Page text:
Why Local meat?
Sometimes we associate eating local with eating out at a local restaurant or buying veggies from a vendor at the farmer’s market. But what about meat? It can be tough to find locally raised meats these days, especially since local butcher shops are not as common as they once were. With today’s post, I hope you feel a bit more informed about your options for purchasing local meat.
If you are from the West Michigan area, be sure to check out the local farmers list and contact them with questions and for purchasing information. If you have a recommendation for additions to my list, please feel free to contact me, and I will update my list.
- Smaller carbon footprint. Meat you buy from a local farmer only “travels” as far as from the farm, to the processor and to your home. That’s a pretty small carbon footprint. But for commercially raised meats, in the case of beef, calves may be raised in one part of the country, then shipped off to another farm to be “finished off”, before heading to a processor, then a distribution center, then to a grocery store, and THEN to your home. That’s quite a large carbon footprint!
- You know where your meat is coming from. You can actually meet the farmer and learn how they raise their animals: what the animals are fed, if they are able to forage, what breeds the farmer raises, if the animal was born on the farm or purchased from another farm, how the animals are treated, if they are ever given antibiotics, etc. You may even ask how they harvest their animals. Some small farms choose to have someone come to the farm so the animals are less stressed. Some processors require the animals to come to them live. Don’t hesitate to ask these questions. Most farmers will be happy to answer for you. They take pride in their animals and the work they put in to providing you the best quality meat they can.
- You can order meat in much larger quantities to have on hand. This saves on last minute trips to the grocery store (if you’re like me, you go in for one thing and come out with ten things you didn’t need. Whoops!) I especially love this in the dead of winter when I really don’t want to go to the grocery store. I always have something in the freezer to cook up.
- You can customize your order. Generally, when you order a side of beef or pork, you will work with a local butcher for the processing and you can customize your order. (Bonus: you’re giving that butcher business as well! Double local score!) So, for example, you aren’t really a steak eating family but would rather have all ground beef, you can order all ground beef. Or maybe you want some bones set aside to make some stock. You can request that as well. If you’re not sure how you want it processed (it can seem overwhelming the first time), most butchers shops are happy to help you out. Don’t hesitate to call up the farmers preferred butcher and ask up front about the packaging possibilities (vacuum sealed vs. butcher paper), processing fees, possible pick up date, etc.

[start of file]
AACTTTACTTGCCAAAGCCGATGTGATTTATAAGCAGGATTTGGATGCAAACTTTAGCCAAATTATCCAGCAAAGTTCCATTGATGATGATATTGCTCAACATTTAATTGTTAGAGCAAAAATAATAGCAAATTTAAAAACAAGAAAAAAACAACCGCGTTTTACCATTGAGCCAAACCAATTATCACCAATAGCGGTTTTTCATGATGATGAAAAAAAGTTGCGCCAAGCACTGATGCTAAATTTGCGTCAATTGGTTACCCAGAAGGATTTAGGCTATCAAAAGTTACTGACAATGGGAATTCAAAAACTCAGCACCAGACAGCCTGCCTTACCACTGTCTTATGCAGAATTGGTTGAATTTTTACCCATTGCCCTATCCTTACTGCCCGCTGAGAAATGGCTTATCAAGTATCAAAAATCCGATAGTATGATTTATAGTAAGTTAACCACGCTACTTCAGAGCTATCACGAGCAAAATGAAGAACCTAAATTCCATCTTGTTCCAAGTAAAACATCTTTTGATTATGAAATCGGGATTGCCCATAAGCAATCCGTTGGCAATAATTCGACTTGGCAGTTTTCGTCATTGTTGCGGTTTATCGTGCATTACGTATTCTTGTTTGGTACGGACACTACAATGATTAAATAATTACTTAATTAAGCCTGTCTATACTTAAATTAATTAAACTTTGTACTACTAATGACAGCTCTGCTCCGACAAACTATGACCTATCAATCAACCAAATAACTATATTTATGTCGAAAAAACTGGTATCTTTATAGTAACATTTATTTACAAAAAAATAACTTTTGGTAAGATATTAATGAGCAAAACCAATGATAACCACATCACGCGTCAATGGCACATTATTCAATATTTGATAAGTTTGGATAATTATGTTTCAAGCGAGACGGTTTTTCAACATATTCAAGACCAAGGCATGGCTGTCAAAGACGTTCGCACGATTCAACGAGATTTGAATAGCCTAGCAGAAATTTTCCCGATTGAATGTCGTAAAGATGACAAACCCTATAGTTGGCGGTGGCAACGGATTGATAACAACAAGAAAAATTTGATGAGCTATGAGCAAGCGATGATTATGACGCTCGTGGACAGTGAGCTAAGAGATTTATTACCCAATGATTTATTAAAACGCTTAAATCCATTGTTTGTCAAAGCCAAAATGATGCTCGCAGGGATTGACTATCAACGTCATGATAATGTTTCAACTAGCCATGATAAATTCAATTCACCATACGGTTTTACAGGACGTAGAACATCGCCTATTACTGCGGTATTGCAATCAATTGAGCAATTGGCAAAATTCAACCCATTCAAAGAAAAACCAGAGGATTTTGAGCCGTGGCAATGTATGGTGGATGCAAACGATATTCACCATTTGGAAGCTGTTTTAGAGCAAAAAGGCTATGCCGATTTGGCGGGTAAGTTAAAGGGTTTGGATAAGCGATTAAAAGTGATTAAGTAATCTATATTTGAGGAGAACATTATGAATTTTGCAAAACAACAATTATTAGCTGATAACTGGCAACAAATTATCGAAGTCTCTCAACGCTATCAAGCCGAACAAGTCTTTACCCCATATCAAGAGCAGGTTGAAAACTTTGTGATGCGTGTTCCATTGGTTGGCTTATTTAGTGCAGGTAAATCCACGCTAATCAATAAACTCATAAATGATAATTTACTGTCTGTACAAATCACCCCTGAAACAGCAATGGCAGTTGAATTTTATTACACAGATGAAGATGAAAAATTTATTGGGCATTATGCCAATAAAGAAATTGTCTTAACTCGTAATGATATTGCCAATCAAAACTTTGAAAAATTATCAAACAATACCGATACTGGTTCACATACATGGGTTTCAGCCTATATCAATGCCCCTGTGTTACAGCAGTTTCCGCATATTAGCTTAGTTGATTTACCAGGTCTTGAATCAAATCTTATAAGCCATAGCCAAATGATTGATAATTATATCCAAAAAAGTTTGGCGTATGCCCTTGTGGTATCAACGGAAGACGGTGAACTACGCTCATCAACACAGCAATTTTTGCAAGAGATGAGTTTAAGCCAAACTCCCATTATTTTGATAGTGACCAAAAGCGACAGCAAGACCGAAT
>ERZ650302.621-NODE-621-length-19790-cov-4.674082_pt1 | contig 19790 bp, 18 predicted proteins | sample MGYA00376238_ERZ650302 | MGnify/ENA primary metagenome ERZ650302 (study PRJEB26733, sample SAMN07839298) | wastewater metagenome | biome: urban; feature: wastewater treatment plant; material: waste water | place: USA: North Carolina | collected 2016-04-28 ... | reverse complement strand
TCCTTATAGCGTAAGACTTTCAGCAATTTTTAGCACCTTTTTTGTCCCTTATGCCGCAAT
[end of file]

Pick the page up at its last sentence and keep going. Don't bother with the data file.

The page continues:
- You may be able to try bundles. Some farms offer smaller meat bundles if you are not sure if ordering a side of meat is right for you. Give a smaller bundle a try and see if you like it. You may even ask if the farmers supply meat to local butcher shops and you can check out the butcher shop. You could even decide to buy a side or a larger bundle and split with another family. Ask around and see what works for you and your family.
- Superior quality and taste. When we first ordered broiler chickens from a local farm, I could not believe the difference in taste. The difference was clearly visible in the chicken stock it made. A healthier, well-raised animal produces better quality meat! It’s as simple as that!
If you are considering purchasing local meats and you live in the West Michigan area, check out these links to recommended local farmers. If you are visiting from another part of the country (or world!), start by asking around. See if any other friends have ordered from a local farmer and ask for recommendations. You may even be able to score a lower price if you can find someone to go in with you on the entire animal. Contacting a local butcher shop may also be a good lead. Be aware that there are some cases where local butcher shops may be offering a combinations of meats that are local and non-local. The best thing to do is simply ask where they source their meat.